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Old 08-14-2011, 07:30 PM
Location: Memphis, Tn ~ U.S.A.
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Can this be fixed? Is she in pain?

Thank you

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Old 08-14-2011, 09:19 PM
Location: bold new city of the south
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Originally Posted by (901) View Post
Can this be fixed? Is she in pain?

Thank you

Call her Snaggletooth?
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Old 08-14-2011, 09:24 PM
Location: Florida
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Probably not an issue as long as it is not broken down to the gum.
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Old 08-14-2011, 09:55 PM
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if she's eating ok, i wouldnt worry about it but if she's not, would take her to the vet as the nerves may be exposed etc
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Old 08-14-2011, 10:01 PM
501 posts, read 1,279,037 times
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It may or may not need to be fixed; she may or may not be in pain.

My dog had a loose tooth after lunging for something on the ground; long story made short, she was given antibiotics as we were about to go on a trip. She didn't act like she was in pain in the slightest. Zero. Eating and drinking like normal. The vet believed that as long as she was on the antibiotic (as it was one that also worked on preventing bone infection, too), she would be fine until we got home, and indeed, she appeared fine on the trip. Like enthusiastically fine. Like normal.

Came home, went to the vet to get the tooth removed. Result? 7 teeth removed - it is either cancer or a really bad infection, waiting for results on that. And it wasn't hard to remove them (including the lower canine, which is normally a bigger deal to remove), because the top of her jaw bone was mush, thus they weren't really being held in place any more. And not a whimper, or eating less or anything showing that from my girl.

If I'd had even the slightest concern while at the vet's initially that this could have been the outcome, I'd have postponed the trip and had the surgery that day.

So I'd like to say that well, a chipped tooth shouldn't be a big deal, and really, I still think that is true. But you know, after this experience, my advice would be to let your vet see what he/she thinks about it. Yeah, I know that is what I did, and still my result sucks. But given what we found when we went to remove the tooth, I can say with certainty that some dogs hide pain 100% - I still can't believe she showed no signs of pain, given the shape her teeth were in. I am still reeling, in fact.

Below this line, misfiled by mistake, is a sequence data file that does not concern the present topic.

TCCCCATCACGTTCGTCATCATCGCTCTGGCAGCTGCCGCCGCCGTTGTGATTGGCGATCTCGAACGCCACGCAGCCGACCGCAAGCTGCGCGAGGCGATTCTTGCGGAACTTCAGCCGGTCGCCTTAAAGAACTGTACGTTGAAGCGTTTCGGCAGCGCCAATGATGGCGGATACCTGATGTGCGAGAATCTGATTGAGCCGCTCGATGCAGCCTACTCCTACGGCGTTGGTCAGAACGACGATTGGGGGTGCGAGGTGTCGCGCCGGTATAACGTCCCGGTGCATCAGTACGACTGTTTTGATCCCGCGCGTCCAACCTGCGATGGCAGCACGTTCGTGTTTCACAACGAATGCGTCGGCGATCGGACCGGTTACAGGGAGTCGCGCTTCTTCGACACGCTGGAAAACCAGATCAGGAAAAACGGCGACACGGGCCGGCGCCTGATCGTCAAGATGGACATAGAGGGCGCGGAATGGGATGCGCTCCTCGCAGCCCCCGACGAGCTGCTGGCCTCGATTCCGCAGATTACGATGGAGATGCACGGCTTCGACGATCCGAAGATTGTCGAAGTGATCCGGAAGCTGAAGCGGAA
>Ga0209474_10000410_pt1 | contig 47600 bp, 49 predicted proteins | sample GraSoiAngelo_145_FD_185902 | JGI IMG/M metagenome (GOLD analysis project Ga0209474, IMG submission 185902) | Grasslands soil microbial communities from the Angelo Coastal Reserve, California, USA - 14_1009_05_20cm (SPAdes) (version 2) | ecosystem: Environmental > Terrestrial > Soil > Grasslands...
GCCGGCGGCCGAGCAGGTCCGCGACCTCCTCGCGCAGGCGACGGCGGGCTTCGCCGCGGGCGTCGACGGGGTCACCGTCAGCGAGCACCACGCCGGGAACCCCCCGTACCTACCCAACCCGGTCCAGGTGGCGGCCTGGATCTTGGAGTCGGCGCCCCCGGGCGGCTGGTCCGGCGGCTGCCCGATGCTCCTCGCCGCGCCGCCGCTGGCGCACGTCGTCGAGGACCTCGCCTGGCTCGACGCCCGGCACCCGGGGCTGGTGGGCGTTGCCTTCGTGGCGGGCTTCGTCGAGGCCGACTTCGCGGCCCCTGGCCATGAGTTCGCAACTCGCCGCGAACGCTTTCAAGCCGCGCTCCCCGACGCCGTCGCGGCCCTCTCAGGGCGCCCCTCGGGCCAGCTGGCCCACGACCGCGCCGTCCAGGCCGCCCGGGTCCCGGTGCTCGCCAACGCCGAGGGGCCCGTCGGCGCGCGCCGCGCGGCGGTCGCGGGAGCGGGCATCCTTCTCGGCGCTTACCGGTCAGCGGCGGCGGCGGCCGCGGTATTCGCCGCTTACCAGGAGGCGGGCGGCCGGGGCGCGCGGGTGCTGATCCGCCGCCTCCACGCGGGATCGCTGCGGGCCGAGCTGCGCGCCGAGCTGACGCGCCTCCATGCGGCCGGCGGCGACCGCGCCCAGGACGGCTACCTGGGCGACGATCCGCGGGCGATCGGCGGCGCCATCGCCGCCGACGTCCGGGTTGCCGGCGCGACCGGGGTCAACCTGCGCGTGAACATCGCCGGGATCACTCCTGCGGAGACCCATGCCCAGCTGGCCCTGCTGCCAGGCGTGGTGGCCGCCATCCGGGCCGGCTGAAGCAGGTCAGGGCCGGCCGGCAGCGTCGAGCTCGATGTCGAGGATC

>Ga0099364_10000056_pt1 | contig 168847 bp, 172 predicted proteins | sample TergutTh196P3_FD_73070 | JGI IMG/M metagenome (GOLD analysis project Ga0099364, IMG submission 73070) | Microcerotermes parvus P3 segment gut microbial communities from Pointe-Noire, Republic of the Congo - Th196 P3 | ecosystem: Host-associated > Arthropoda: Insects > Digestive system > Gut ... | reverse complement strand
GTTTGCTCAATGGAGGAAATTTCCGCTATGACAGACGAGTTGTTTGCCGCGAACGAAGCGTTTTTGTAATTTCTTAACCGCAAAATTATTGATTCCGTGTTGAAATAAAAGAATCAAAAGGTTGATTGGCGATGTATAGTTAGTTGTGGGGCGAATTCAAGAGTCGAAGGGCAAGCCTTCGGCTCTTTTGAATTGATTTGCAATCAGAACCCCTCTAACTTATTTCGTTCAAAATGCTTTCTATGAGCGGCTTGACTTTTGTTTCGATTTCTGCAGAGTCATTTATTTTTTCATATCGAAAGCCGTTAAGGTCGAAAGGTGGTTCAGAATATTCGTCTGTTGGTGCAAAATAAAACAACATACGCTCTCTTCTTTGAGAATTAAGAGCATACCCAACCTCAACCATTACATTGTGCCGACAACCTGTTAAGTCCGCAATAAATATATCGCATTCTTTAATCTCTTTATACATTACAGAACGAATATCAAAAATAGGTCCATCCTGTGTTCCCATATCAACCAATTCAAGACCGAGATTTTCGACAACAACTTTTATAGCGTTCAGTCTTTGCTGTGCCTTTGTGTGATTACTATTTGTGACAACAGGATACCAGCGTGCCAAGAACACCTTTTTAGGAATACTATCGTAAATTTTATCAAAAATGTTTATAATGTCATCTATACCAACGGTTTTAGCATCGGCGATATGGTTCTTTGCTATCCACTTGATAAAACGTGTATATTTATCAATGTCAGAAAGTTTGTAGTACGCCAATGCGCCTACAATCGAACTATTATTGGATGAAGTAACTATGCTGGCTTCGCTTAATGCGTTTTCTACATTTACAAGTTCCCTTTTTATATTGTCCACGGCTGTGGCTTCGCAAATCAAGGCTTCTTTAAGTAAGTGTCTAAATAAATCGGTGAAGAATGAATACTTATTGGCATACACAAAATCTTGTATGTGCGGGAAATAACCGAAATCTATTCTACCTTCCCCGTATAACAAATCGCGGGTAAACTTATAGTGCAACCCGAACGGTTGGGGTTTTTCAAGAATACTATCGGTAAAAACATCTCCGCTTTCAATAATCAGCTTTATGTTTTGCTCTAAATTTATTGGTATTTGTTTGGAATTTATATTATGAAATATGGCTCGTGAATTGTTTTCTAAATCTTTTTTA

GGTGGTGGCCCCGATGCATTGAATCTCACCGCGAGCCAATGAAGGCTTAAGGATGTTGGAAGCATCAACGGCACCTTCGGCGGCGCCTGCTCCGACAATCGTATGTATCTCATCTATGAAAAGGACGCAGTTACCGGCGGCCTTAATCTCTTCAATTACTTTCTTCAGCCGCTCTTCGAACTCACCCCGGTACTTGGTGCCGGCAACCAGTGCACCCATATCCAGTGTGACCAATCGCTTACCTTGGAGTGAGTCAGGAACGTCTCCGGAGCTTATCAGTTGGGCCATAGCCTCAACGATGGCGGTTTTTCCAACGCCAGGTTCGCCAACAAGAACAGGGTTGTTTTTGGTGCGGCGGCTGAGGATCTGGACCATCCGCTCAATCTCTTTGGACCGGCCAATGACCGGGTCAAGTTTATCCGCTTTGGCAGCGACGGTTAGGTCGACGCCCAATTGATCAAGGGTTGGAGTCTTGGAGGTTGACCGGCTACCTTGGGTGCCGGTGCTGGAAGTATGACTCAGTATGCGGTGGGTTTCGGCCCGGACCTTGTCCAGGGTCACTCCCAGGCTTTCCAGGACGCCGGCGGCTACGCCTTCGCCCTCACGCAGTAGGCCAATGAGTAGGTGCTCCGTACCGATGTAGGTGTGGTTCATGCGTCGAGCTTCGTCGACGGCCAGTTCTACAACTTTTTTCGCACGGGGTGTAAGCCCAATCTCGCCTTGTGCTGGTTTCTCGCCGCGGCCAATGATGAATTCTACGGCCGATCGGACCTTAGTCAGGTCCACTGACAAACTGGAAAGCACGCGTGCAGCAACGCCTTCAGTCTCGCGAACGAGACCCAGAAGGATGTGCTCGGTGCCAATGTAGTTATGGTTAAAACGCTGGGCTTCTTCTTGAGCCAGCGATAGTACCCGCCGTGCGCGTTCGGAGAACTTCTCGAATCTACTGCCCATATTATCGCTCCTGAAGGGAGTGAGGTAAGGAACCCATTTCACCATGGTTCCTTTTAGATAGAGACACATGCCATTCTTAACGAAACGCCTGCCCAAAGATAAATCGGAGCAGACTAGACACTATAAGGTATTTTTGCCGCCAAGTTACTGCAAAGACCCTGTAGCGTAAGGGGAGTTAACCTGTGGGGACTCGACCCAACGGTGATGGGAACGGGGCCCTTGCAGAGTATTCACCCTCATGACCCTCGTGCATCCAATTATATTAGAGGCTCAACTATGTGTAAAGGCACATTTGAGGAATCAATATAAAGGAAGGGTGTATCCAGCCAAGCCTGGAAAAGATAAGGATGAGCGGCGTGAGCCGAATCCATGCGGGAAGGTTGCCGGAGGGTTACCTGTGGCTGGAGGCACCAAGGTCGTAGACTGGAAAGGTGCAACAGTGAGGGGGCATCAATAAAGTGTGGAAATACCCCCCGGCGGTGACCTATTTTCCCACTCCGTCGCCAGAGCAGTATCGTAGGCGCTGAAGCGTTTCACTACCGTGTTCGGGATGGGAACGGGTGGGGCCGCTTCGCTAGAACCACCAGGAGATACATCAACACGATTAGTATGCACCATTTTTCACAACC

I can't tell you how horrible I feel about this. The only thing that could make this feel worse would be if I hadn't even had it checked out with a vet. It doesn't always turn out this way - I've had dogs with a chipped tooth before that had absolutely no issues. But at least go and try to make sure that you are dealing with a "no issues" situation. This is my first experience with such a thing, and I've had dogs for 3 decades.

Good luck and I hope it turns out to be a no big deal thing for you guys.

Last edited by sugarsugar; 08-14-2011 at 10:13 PM..
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Old 08-14-2011, 10:31 PM
Location: Paradise
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As the others have posted, it's sometimes hard to tell. One of my dogs had a slab fracture and the only way I found out was an unusual bad odor coming from her mouth. Off to the vet we went and the tooth had to be removed a day or two later. Also, if your dog is licking his/her lips excessively, or salivating, that's another telltale sign of something going on.

As always, when in doubt, see your vet.
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Old 08-15-2011, 02:46 PM
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Hopefully it's not a problem, but you need to ask your vet.
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Old 08-15-2011, 05:52 PM
Location: Kirkwood, DE and beautiful SXM!
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Please take her to the vet for a professional opinion. The last thing that you would want is for her to be in pain and we all know how painful dental problems can be.
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Old 08-18-2011, 04:22 AM
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If it is one of her canines I would take her to a canine dentist.
Most regular vets are poorly equipped to deal with dog dental issues.

A broken canine can let in an infection to the root of the tooth and it can be much worse than initial. The canines have very long roots.....upper canine issues can get involved with the nasal cavity and lower canine roots are part of the support structure for the lower jaw.

If it is an incisor - I would just watch and see.

If it is a molar I guess it depends on the amount - I have seen them crack but not chip though.
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Old 01-05-2014, 11:00 AM
1 posts, read 10,640 times
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This article was pulled off the internet. I believe it's very important to read and understand the points that are being made.

Several different types of tooth fractures may occur in pets, with crown fractures being the most common. There are basically 2 types of crown fractures; Complicated crown fractures (charted as CCF) and Uncomplicated crown fractures (charted as UCF). [mod]copyright violation, 1-2 sentences and link[/mod]

Last edited by SouthernBelleInUtah; 01-05-2014 at 04:18 PM..
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